Intensive gardening is now fully mainstream.
Sure, you may still see the occasional backyard single row garden… but they’re nowhere near as ubiquitous as they used to be.
Most home gardening is now intensive gardening, whether the gardener knows it or not.
Square foot gardening, container gardening, biointensive gardening – all are methods of packing as much production into as small a space as possible.
What’s the first thing most new gardeners do when they decide to create their very first plot of veggies in the back 40?
Build a raised bed!
Today I’m going to take a look at the pros and cons of intensive gardening. It may be the dominant method right now… but there are likely as many reasons to skip it as there are to embrace it.
The Pros of Intensive Gardening
More food – less space. That’s hard to argue with!
With a well-planned intensive garden, you can maximize your yields with minimum materials. Unlike a single row garden that takes up lots of space, you can plant vegetables tightly in a little square foot garden bed or a horse trough converted into a raised bed.
You can also pack high fertility into a small space by stacking up lots of nutrition rather than trying to spread compost over a large area like you would with a traditional garden.
When you have a small backyard, why would you bother with a great big row garden when you can grow your peppers, sweet corn and bush beans in a lot less space?
There’s an excellent article from Mother Earth News that takes the same tack, explaining the great results that came from the author’s experimentation with combining both popular intensive gardening methods.
Another benefit of intensive gardening is that it’s usually based on permanent beds you can protect from compaction easier than you can a big row garden which requires walking between the rows in order to weed, maintain and harvest.
Intensive gardening lets you grow a lot of food in a perfect small space – what’s not to love?
Like many things in life, the initial picture doesn’t give you the whole story. For example, when I was a teenager I used to have a crush on this really cute redhead, and then later…
Let’s just say I ended up with a better option. It’s time to look at the cons. (Of intensive gardening, not redheads!)
The Cons of Intensive Gardening
We have this idea that raised beds are pretty much the only way to garden at this point. Yet there are notable benefits to ditching intensive gardening for wider rows and in-ground non-raised plots.
A couple of years ago I grew a good-sized plot of corn that was watered by rainfall.
See that sandy soil? If I had planted my corn at intensive garden spacing, I would have had to water a few times a week – at least! I got a nice harvest of grain corn from that widely spaced row garden because of how much room the corn roots had to search out water, even in sand.
Our first square foot garden beds five years ago needed a lot of water compared to my corn. The spacing was very tight, as recommended in Mel Bartholomew’s book, so the roots ran out of moisture rapidly.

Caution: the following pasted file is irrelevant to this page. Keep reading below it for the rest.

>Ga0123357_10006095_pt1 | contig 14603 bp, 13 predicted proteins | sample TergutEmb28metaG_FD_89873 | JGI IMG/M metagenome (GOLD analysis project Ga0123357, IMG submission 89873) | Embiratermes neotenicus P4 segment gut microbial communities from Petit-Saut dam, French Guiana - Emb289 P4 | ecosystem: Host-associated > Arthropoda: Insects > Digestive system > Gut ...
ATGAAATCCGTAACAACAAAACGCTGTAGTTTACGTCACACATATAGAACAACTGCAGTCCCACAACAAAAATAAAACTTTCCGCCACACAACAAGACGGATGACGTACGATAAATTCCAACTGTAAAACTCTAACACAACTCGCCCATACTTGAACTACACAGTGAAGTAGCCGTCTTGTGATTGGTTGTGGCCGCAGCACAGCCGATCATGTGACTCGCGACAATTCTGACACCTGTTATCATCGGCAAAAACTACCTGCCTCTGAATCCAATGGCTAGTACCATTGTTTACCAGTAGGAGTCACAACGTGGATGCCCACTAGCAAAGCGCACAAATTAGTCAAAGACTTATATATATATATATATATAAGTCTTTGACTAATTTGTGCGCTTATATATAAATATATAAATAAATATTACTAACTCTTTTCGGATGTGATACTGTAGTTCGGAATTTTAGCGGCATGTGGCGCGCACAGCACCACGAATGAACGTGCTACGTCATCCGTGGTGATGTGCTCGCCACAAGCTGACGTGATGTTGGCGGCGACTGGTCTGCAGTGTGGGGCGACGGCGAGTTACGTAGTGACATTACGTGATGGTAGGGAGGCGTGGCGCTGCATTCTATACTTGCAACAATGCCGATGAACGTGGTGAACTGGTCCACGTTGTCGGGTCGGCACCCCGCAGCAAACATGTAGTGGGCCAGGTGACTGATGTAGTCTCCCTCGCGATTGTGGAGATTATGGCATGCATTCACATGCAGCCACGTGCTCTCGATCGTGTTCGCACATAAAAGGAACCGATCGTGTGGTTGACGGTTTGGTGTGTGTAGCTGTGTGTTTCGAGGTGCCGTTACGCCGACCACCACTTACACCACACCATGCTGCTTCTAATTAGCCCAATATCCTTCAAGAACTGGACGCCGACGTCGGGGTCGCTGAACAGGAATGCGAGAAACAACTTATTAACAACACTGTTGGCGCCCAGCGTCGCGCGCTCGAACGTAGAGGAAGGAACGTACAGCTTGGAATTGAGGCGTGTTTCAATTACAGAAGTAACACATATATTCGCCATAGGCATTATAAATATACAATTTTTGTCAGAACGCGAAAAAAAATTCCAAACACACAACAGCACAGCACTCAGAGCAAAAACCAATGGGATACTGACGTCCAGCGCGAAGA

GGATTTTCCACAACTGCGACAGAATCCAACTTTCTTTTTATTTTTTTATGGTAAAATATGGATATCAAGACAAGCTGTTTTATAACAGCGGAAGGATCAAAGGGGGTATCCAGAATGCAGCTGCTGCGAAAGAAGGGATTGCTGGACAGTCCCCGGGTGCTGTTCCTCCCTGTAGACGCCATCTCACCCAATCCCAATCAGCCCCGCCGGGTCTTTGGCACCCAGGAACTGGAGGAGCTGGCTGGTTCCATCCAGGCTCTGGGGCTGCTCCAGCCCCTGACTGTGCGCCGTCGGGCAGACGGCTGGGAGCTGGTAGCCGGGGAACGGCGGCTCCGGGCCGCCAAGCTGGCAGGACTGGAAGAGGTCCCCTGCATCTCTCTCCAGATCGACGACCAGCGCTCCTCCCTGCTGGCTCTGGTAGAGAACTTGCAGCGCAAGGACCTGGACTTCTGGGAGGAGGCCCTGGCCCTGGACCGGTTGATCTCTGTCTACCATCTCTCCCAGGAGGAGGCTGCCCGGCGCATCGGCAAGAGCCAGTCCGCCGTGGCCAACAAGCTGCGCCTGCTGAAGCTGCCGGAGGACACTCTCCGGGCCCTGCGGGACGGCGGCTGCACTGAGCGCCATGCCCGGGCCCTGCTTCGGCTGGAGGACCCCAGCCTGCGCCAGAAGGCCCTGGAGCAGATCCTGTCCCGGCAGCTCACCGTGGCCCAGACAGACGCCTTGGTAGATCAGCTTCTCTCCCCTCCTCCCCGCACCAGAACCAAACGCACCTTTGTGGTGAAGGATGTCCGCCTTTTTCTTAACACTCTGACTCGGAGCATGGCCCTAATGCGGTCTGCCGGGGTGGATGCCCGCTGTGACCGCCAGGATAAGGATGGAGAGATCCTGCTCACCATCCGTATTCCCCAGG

Water! Water! Water! When it got hot out, we were watering every day… and the plants were still looking thirsty.
The yields on the space were great, though, so I can’t complain too much.
It’s just this: if there was ever a sustained period where the city water shut off or your well quit working, you’d lose all your harvest for that year. In a widely spaced garden, you’d likely still get some yields just because of the rainfall.
There’s a reason the pioneers didn’t use tight little raised beds for their crops!
Another “con” of intensive gardening is the method’s use of permanent beds.
I don’t know about you, but I change my gardening arrangements all the time. I’ve had one area go from a huge patch of wildly seeded anarchy with straw paths to tight little wooden beds to cinder block beds, to rows of double-dug beds and a few perennial beds to its current mixed configuration with row of dwarf apple trees along one edge… all within five years.
If you build perfect little beds and fill them with perfect soil, you’ve made a commitment.
You’ve married the redhead!
Intensive gardening in some spaces, row gardens in others, tight plots and spacious expanses of field crops… all have their place. It’s simply a question of your preferences, your resources and your climate.
I cover various intensive and non-intensive gardening methods in-depth in my new book Grow or Die: The Good Guide to Survival Gardening. Everything from square foot gardening to growing without irrigation is in there, so if you’re trying to pick a gardening method for spring, I highly recommend you pick up a copy and get reading. It’s only $2.99 for the kindle version. The audio book version is only $13.08 (and it’s read by me).
Either option is a lot cheaper than making even one raised bed. And yes, the paperback version is on its way. The publisher is shooting to have it done by early March.
When everyone is doing something, it might be a good time to ask “why.” Intensive gardening has its appeal but isn’t a perfect method. My bet is that its evolution is directly linked to our current level of civilization and high energy usage. If there’s a breakdown in our complex world, wide, single-row gardening is likely to come back with a vengeance as we turn to the heavens for our rainfall, rather than a faucet.
It really is fun to try both methods in the same year as I’ve done. If you’ve got a wide open patch of lawn, why not put in some widely spaced rows of beans or corn and care for the plot with a wheel hoe? It’s like going back in time… and the yields may surprise you.
Give it a go with multiple methods and see if you observe the same pros and cons of intensive gardening that I have.